This Little Brit
In June 1946, Ms. [Olivia] de Havilland was asked to deliver speeches that seemed to be straight from the Communist Party line. … She refused and rewrote the speeches, this time championing President Truman's anti-Communist program, making her persona non grata in Communist Party circles. … Ms. de Havilland felt a great sense of personal betrayal that the communists had used her, other celebrities and liberalism as covers for their party work. … Ms. de Havilland began taking the lead in trying to circumvent the organization's communist core. Her ultimate goal was to have an anticommunist declaration by the committee appear in newspapers. … Ms. de Havilland's group was making plans to fight communism. "There I was, the only woman in the group," she says, "this little Brit trying to be a good American." …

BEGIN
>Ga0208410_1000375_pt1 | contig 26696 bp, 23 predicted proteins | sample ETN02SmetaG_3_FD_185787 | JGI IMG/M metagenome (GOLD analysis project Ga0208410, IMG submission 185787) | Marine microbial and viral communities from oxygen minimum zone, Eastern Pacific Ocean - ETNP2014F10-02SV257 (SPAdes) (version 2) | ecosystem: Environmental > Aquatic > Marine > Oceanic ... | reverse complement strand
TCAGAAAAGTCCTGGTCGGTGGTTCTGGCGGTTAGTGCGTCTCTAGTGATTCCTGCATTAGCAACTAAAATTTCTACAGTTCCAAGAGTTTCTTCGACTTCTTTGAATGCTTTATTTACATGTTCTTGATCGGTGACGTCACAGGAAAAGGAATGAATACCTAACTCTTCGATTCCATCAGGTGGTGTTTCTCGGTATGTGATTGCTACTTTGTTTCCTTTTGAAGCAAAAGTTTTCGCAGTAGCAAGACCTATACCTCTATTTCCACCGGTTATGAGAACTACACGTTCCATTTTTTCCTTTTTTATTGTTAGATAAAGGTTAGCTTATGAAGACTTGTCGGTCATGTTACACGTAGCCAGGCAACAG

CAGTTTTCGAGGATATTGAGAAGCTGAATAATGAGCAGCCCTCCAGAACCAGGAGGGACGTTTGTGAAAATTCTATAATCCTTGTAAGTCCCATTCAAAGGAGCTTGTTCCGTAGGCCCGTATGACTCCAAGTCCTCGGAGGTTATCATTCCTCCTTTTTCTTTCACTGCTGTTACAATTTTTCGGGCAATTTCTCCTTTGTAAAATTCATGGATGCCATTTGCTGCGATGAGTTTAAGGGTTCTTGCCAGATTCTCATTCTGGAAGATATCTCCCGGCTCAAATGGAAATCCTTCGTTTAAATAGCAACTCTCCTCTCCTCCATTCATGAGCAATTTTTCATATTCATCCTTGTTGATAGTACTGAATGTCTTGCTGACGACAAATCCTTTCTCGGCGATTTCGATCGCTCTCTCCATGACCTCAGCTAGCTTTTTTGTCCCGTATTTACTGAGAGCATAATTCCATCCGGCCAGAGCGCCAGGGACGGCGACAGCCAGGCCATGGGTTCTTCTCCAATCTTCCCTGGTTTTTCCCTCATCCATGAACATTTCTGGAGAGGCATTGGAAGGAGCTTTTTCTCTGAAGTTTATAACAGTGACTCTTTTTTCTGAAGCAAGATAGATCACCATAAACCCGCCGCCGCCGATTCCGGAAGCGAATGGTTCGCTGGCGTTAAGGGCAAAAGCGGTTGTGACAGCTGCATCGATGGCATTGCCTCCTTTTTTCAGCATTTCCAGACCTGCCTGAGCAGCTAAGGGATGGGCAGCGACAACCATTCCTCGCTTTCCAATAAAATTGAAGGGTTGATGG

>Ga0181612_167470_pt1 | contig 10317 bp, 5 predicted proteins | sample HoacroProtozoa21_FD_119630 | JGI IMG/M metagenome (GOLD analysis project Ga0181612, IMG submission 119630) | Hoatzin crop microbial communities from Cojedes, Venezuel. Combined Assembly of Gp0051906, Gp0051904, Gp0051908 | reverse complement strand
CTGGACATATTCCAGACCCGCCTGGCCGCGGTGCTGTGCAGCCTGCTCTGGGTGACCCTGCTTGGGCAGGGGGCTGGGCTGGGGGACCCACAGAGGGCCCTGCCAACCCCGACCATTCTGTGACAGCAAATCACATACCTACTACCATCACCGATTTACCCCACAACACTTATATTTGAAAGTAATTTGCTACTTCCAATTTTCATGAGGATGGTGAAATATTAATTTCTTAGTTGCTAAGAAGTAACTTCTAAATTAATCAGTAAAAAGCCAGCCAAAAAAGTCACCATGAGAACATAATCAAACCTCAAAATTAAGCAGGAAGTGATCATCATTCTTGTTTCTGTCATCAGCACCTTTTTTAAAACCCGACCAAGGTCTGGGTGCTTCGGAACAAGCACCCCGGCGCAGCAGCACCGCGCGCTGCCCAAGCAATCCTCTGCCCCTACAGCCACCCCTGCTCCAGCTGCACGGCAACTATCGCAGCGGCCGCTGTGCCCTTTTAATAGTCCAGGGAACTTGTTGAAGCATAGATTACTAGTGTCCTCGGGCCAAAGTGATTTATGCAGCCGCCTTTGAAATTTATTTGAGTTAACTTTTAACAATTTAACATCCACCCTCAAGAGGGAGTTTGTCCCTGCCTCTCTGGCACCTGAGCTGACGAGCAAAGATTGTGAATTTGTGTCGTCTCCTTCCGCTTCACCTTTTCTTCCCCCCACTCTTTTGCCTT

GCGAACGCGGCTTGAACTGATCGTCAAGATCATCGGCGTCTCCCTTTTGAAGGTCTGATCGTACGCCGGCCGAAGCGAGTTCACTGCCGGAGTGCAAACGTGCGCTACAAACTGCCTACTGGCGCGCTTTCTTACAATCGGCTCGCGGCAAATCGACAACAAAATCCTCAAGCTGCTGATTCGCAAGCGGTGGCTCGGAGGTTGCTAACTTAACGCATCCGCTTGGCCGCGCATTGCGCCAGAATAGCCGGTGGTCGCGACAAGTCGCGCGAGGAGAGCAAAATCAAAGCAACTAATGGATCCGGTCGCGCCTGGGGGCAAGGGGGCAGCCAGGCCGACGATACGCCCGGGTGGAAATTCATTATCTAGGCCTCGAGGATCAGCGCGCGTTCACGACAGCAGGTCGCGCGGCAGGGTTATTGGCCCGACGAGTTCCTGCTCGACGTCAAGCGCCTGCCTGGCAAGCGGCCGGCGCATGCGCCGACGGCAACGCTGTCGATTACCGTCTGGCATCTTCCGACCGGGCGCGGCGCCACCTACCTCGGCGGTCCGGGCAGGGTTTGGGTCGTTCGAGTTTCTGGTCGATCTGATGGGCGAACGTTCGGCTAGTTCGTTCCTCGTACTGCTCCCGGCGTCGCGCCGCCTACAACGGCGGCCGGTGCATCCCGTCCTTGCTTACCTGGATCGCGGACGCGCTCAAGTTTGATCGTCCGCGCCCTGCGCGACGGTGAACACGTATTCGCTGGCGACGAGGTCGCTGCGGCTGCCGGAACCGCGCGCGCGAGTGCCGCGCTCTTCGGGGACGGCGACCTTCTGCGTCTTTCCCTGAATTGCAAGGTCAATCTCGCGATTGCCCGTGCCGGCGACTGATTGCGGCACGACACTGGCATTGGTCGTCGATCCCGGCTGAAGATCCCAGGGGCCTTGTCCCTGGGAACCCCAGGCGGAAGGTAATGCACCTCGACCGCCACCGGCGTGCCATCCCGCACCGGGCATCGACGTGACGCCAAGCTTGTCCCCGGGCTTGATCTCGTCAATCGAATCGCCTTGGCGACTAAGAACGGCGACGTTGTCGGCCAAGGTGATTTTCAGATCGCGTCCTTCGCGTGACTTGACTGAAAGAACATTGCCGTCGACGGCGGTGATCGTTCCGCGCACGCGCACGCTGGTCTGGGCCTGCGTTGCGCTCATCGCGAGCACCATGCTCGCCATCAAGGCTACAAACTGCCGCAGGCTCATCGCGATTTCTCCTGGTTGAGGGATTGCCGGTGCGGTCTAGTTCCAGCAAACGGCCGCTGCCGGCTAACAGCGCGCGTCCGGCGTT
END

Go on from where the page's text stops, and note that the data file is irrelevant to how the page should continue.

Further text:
Ms. de Havilland was impressed with what she saw in Reagan. … [She] encouraged him to take a tougher stand on communism. "I said, 'Ronnie, it's not strong enough. It's not strong enough. It has to be stronger than that or I won't accept it," she says. … But there's one question that still haunts her from that era: why so many brilliant people were seduced by communism in the first place. "That," says Ms. de Havilland pensively, "is a mystery."
Read the rest. (Hat Tip Bilwick)